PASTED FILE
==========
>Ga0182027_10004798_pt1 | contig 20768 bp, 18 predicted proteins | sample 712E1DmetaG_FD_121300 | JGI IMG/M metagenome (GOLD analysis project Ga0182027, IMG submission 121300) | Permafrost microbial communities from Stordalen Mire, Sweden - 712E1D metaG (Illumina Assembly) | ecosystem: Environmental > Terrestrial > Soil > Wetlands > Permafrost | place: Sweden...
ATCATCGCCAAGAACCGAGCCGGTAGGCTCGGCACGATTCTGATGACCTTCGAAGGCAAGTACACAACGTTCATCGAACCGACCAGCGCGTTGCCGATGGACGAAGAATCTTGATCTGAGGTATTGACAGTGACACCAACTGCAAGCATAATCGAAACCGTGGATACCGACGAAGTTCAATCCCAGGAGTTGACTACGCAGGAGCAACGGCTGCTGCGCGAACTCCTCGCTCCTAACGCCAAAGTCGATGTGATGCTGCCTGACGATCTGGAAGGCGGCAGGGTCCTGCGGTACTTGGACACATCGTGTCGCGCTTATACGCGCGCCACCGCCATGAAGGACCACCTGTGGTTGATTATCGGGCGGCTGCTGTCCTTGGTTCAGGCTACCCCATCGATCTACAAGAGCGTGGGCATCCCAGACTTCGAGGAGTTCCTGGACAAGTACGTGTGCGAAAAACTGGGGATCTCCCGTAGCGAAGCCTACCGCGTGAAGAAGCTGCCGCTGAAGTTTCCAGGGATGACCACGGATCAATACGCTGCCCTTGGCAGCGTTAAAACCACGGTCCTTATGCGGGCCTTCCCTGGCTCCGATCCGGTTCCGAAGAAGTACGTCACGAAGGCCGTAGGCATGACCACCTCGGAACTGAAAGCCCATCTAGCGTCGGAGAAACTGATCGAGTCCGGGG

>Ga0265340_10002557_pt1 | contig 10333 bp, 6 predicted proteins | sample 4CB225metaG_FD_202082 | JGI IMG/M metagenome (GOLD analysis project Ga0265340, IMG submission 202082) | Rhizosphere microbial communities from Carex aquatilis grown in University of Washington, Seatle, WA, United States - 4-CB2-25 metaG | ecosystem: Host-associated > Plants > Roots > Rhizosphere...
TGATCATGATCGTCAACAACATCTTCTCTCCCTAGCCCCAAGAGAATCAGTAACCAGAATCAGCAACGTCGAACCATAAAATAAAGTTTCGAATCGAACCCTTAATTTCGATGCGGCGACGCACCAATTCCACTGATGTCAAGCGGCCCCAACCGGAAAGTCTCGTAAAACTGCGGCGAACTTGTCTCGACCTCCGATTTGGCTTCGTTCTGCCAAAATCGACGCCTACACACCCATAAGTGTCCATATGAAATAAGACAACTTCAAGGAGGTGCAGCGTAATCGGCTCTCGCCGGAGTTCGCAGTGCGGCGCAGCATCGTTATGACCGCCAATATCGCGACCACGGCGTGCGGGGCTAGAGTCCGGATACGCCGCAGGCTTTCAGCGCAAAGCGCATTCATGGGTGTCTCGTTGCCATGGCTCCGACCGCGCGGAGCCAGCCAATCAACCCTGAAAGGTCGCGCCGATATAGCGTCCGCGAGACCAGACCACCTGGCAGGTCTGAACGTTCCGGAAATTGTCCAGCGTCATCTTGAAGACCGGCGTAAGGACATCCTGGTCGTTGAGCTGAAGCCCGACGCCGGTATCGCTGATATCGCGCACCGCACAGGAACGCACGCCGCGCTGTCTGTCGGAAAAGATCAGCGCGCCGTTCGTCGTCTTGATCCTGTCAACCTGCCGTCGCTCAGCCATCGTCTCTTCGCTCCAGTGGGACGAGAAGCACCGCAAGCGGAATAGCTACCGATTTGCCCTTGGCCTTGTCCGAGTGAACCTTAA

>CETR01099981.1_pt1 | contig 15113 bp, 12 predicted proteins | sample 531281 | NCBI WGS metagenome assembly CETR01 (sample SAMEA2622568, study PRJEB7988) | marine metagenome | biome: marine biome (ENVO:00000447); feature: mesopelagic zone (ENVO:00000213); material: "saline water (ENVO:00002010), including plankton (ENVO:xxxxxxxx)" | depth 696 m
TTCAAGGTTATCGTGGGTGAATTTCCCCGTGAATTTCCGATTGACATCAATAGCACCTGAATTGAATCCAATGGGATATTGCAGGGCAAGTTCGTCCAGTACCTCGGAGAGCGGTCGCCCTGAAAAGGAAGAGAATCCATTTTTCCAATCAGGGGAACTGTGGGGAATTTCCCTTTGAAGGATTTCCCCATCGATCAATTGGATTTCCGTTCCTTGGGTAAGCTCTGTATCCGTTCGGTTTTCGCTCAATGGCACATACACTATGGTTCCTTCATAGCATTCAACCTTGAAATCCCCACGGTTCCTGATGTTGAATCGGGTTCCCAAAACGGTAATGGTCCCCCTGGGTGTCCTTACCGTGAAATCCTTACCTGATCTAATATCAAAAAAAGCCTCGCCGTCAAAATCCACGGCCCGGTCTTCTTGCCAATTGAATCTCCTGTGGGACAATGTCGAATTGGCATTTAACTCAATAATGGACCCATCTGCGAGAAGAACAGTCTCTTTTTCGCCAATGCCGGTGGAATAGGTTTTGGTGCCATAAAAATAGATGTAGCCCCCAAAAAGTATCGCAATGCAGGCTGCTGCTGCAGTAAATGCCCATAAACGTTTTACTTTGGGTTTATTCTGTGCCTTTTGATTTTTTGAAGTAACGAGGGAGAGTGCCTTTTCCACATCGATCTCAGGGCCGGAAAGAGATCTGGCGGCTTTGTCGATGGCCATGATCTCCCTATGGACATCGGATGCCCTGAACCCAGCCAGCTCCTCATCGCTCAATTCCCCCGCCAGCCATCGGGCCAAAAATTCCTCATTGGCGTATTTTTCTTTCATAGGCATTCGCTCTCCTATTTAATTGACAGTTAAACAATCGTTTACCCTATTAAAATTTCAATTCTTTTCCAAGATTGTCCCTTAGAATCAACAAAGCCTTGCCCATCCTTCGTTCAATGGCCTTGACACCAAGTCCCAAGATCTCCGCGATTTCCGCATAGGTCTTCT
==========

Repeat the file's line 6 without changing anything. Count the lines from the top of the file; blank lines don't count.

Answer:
TTCAAGGTTATCGTGGGTGAATTTCCCCGTGAATTTCCGATTGACATCAATAGCACCTGAATTGAATCCAATGGGATATTGCAGGGCAAGTTCGTCCAGTACCTCGGAGAGCGGTCGCCCTGAAAAGGAAGAGAATCCATTTTTCCAATCAGGGGAACTGTGGGGAATTTCCCTTTGAAGGATTTCCCCATCGATCAATTGGATTTCCGTTCCTTGGGTAAGCTCTGTATCCGTTCGGTTTTCGCTCAATGGCACATACACTATGGTTCCTTCATAGCATTCAACCTTGAAATCCCCACGGTTCCTGATGTTGAATCGGGTTCCCAAAACGGTAATGGTCCCCCTGGGTGTCCTTACCGTGAAATCCTTACCTGATCTAATATCAAAAAAAGCCTCGCCGTCAAAATCCACGGCCCGGTCTTCTTGCCAATTGAATCTCCTGTGGGACAATGTCGAATTGGCATTTAACTCAATAATGGACCCATCTGCGAGAAGAACAGTCTCTTTTTCGCCAATGCCGGTGGAATAGGTTTTGGTGCCATAAAAATAGATGTAGCCCCCAAAAAGTATCGCAATGCAGGCTGCTGCTGCAGTAAATGCCCATAAACGTTTTACTTTGGGTTTATTCTGTGCCTTTTGATTTTTTGAAGTAACGAGGGAGAGTGCCTTTTCCACATCGATCTCAGGGCCGGAAAGAGATCTGGCGGCTTTGTCGATGGCCATGATCTCCCTATGGACATCGGATGCCCTGAACCCAGCCAGCTCCTCATCGCTCAATTCCCCCGCCAGCCATCGGGCCAAAAATTCCTCATTGGCGTATTTTTCTTTCATAGGCATTCGCTCTCCTATTTAATTGACAGTTAAACAATCGTTTACCCTATTAAAATTTCAATTCTTTTCCAAGATTGTCCCTTAGAATCAACAAAGCCTTGCCCATCCTTCGTTCAATGGCCTTGACACCAAGTCCCAAGATCTCCGCGATTTCCGCATAGGTCTTCT